Oral 5-aminosalicylic acid (5-ASA, mesalamine) is effective in inducing and maintaining remission in ulcerative colitis (UC). The relative benefits and costs of maintenance 5-ASA therapy are uncertain. Our aims were to evaluate this strategy's potential cost-effectiveness.We constructed a Markov model to compare two strategies over 2 yr: (a) no maintenance 5-ASA, with 5-ASA 4.8 g/day given for flares, (b) maintenance 5-ASA 2.4 g/day, escalated and maintained at 4.8 g/day after the first flare. In both arms, the failure to induce remission led to other treatments, as needed: prednisone, parenteral corticosteroids, cyclosporine, 6-mercaptopurine, infliximab, and colectomy.Without maintenance 5-ASA, the mean flares per person were 1.92, and the mean cost per person was $3,402. With maintenance 5-ASA providing a relative risk of flare of 0.7 at 5-ASA cost of $198/month, flares per person decreased to 1.38 at a cost of $8,810/flare prevented. Maintenance 5-ASA increased discounted quality-adjusted life-years per person (QALYs per person) from 1.75 to 1.77 at a discounted cost of $224,000/QALY gained. The results were most sensitive to the flare risk reduction and cost of 5-ASA, the utilities of being in remission without or with 5-ASA, and the colectomy rates. At $15/month (the cost of sulfasalazine), maintenance 5-ASA cost $640/flare prevented and $16,300/QALY gained.Maintenance 5-ASA therapy decreases UC flares, but its cost may be substantial, depending on society's willingness to pay. If sulfasalazine can be tolerated and yields comparable benefits, sulfasalazine maintenance therapy is likely to be cost-effective. The cost per QALY gained by 5-ASA maintenance is highly dependent on the quality of life while taking versus not taking maintenance 5-ASA, highlighting the importance of patients' preferences.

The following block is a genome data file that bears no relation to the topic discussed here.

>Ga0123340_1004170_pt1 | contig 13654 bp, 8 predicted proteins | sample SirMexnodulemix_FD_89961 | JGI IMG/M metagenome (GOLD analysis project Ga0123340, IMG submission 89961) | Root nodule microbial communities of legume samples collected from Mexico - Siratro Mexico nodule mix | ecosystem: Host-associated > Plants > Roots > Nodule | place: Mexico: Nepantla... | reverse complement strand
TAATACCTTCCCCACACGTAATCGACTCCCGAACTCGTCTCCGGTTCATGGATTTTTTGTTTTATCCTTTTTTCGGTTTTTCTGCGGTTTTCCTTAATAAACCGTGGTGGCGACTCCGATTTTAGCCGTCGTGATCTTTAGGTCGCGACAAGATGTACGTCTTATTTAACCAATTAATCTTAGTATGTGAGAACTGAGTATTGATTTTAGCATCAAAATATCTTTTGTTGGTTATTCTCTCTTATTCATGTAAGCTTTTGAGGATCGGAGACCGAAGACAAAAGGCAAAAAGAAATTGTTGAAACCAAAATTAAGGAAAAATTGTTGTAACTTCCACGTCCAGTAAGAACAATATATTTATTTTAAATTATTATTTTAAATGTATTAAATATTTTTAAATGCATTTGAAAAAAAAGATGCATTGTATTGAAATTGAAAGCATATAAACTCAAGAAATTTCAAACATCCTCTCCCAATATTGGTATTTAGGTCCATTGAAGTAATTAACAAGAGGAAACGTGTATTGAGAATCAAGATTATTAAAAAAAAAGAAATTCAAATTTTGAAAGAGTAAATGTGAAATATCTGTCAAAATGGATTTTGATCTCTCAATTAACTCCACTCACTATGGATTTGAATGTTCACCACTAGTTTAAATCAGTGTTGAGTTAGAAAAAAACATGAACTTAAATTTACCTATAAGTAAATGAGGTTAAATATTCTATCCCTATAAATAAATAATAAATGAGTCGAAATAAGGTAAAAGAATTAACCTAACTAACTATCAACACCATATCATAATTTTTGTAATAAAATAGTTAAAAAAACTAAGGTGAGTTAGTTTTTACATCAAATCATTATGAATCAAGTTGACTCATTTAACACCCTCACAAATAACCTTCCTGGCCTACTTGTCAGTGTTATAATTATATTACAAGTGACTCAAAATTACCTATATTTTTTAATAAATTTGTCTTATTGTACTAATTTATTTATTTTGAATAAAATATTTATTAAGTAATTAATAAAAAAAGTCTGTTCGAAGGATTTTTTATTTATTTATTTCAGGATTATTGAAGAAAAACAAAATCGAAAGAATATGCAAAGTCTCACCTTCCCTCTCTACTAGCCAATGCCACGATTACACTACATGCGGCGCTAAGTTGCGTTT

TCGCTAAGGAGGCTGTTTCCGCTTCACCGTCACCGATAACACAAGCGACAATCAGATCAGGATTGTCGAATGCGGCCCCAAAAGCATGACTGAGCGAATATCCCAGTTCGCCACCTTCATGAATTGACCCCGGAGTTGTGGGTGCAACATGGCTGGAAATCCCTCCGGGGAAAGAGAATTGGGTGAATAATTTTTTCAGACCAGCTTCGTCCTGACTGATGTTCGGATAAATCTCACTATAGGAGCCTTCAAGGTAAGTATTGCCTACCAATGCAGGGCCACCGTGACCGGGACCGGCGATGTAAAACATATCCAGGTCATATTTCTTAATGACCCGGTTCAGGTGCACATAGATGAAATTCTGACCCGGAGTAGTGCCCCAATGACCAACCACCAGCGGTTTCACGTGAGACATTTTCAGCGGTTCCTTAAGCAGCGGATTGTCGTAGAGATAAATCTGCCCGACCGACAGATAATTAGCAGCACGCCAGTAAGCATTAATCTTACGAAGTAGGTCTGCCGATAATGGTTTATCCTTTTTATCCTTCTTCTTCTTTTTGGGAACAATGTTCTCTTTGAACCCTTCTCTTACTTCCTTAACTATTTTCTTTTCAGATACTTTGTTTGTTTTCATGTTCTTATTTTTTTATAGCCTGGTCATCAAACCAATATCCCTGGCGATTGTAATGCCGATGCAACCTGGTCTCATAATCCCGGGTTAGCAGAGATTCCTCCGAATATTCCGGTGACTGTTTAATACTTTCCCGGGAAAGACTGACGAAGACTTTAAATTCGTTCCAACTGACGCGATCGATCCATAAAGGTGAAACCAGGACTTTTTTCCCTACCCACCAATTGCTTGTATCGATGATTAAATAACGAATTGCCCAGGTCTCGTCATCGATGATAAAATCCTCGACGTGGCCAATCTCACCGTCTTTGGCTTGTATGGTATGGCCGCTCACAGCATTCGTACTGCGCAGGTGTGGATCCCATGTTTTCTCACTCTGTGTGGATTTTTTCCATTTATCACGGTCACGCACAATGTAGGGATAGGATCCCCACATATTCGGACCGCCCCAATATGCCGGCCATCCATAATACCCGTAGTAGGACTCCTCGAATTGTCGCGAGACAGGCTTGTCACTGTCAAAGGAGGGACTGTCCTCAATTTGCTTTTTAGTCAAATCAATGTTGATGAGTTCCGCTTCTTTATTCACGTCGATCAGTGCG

View details for DOI 10.1111/j.1572-0241.2008.02130.x
View details for Web of Science ID 000261361200022
View details for PubMedID 18775007